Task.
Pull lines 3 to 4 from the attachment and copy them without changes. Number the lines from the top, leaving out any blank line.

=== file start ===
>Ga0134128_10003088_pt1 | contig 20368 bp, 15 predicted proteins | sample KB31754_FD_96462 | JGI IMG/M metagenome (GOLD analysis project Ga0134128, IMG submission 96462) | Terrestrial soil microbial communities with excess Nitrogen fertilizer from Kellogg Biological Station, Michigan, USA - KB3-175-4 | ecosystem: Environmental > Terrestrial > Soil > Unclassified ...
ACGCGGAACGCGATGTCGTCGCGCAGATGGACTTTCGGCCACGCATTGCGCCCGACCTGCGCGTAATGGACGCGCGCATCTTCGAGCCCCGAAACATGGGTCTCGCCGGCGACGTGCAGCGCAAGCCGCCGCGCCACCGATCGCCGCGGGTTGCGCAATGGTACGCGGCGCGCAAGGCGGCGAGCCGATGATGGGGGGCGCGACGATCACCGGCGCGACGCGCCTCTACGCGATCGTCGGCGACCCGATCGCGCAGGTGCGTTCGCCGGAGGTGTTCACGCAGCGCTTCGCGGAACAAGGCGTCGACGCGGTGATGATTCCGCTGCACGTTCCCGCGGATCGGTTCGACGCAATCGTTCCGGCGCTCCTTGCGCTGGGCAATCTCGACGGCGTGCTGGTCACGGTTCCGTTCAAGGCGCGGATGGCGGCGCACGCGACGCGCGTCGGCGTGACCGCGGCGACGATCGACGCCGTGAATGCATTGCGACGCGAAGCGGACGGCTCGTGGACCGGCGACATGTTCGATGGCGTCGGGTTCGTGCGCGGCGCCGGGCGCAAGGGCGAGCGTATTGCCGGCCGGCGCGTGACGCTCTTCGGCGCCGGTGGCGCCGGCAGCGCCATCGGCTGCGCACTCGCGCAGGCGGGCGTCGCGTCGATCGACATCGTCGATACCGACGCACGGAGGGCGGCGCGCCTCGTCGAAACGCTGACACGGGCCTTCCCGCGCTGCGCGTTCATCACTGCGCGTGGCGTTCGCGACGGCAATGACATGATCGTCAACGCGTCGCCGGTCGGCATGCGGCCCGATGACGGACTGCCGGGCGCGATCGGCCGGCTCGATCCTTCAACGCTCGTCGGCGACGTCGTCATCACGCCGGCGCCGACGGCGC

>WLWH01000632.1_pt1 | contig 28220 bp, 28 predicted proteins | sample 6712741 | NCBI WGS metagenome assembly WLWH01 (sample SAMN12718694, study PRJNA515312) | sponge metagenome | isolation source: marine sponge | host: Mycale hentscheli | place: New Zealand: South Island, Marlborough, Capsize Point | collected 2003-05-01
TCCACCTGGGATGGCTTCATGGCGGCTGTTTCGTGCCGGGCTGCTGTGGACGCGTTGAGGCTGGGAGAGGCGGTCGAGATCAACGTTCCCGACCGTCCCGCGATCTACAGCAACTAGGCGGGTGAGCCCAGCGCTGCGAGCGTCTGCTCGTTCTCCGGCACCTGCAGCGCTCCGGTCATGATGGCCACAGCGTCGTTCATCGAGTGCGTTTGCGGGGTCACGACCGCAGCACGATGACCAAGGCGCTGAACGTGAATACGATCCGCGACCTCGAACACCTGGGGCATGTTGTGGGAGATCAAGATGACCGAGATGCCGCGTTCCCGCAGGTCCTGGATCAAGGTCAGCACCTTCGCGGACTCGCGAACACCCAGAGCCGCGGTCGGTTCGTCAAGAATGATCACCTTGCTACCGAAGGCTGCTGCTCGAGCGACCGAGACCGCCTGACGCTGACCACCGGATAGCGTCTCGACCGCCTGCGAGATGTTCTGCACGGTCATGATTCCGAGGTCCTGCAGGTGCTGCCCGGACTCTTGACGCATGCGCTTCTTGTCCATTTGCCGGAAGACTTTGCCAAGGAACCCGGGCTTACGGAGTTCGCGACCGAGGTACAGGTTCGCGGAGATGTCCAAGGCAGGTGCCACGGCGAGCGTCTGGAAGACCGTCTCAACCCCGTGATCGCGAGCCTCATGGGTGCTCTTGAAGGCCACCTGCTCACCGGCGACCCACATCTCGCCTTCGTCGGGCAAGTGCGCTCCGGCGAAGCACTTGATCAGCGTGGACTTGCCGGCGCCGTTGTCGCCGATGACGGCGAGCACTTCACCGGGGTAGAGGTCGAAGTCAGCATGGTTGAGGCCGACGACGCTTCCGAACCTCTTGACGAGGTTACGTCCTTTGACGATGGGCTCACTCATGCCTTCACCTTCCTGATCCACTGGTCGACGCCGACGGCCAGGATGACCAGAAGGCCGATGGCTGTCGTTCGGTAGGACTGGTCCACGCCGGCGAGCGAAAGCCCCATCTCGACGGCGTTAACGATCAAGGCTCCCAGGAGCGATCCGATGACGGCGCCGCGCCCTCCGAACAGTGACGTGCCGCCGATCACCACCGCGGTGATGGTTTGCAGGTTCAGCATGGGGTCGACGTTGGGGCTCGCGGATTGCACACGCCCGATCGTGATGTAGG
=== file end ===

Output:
>WLWH01000632.1_pt1 | contig 28220 bp, 28 predicted proteins | sample 6712741 | NCBI WGS metagenome assembly WLWH01 (sample SAMN12718694, study PRJNA515312) | sponge metagenome | isolation source: marine sponge | host: Mycale hentscheli | place: New Zealand: South Island, Marlborough, Capsize Point | collected 2003-05-01
TCCACCTGGGATGGCTTCATGGCGGCTGTTTCGTGCCGGGCTGCTGTGGACGCGTTGAGGCTGGGAGAGGCGGTCGAGATCAACGTTCCCGACCGTCCCGCGATCTACAGCAACTAGGCGGGTGAGCCCAGCGCTGCGAGCGTCTGCTCGTTCTCCGGCACCTGCAGCGCTCCGGTCATGATGGCCACAGCGTCGTTCATCGAGTGCGTTTGCGGGGTCACGACCGCAGCACGATGACCAAGGCGCTGAACGTGAATACGATCCGCGACCTCGAACACCTGGGGCATGTTGTGGGAGATCAAGATGACCGAGATGCCGCGTTCCCGCAGGTCCTGGATCAAGGTCAGCACCTTCGCGGACTCGCGAACACCCAGAGCCGCGGTCGGTTCGTCAAGAATGATCACCTTGCTACCGAAGGCTGCTGCTCGAGCGACCGAGACCGCCTGACGCTGACCACCGGATAGCGTCTCGACCGCCTGCGAGATGTTCTGCACGGTCATGATTCCGAGGTCCTGCAGGTGCTGCCCGGACTCTTGACGCATGCGCTTCTTGTCCATTTGCCGGAAGACTTTGCCAAGGAACCCGGGCTTACGGAGTTCGCGACCGAGGTACAGGTTCGCGGAGATGTCCAAGGCAGGTGCCACGGCGAGCGTCTGGAAGACCGTCTCAACCCCGTGATCGCGAGCCTCATGGGTGCTCTTGAAGGCCACCTGCTCACCGGCGACCCACATCTCGCCTTCGTCGGGCAAGTGCGCTCCGGCGAAGCACTTGATCAGCGTGGACTTGCCGGCGCCGTTGTCGCCGATGACGGCGAGCACTTCACCGGGGTAGAGGTCGAAGTCAGCATGGTTGAGGCCGACGACGCTTCCGAACCTCTTGACGAGGTTACGTCCTTTGACGATGGGCTCACTCATGCCTTCACCTTCCTGATCCACTGGTCGACGCCGACGGCCAGGATGACCAGAAGGCCGATGGCTGTCGTTCGGTAGGACTGGTCCACGCCGGCGAGCGAAAGCCCCATCTCGACGGCGTTAACGATCAAGGCTCCCAGGAGCGATCCGATGACGGCGCCGCGCCCTCCGAACAGTGACGTGCCGCCGATCACCACCGCGGTGATGGTTTGCAGGTTCAGCATGGGGTCGACGTTGGGGCTCGCGGATTGCACACGCCCGATCGTGATGTAGG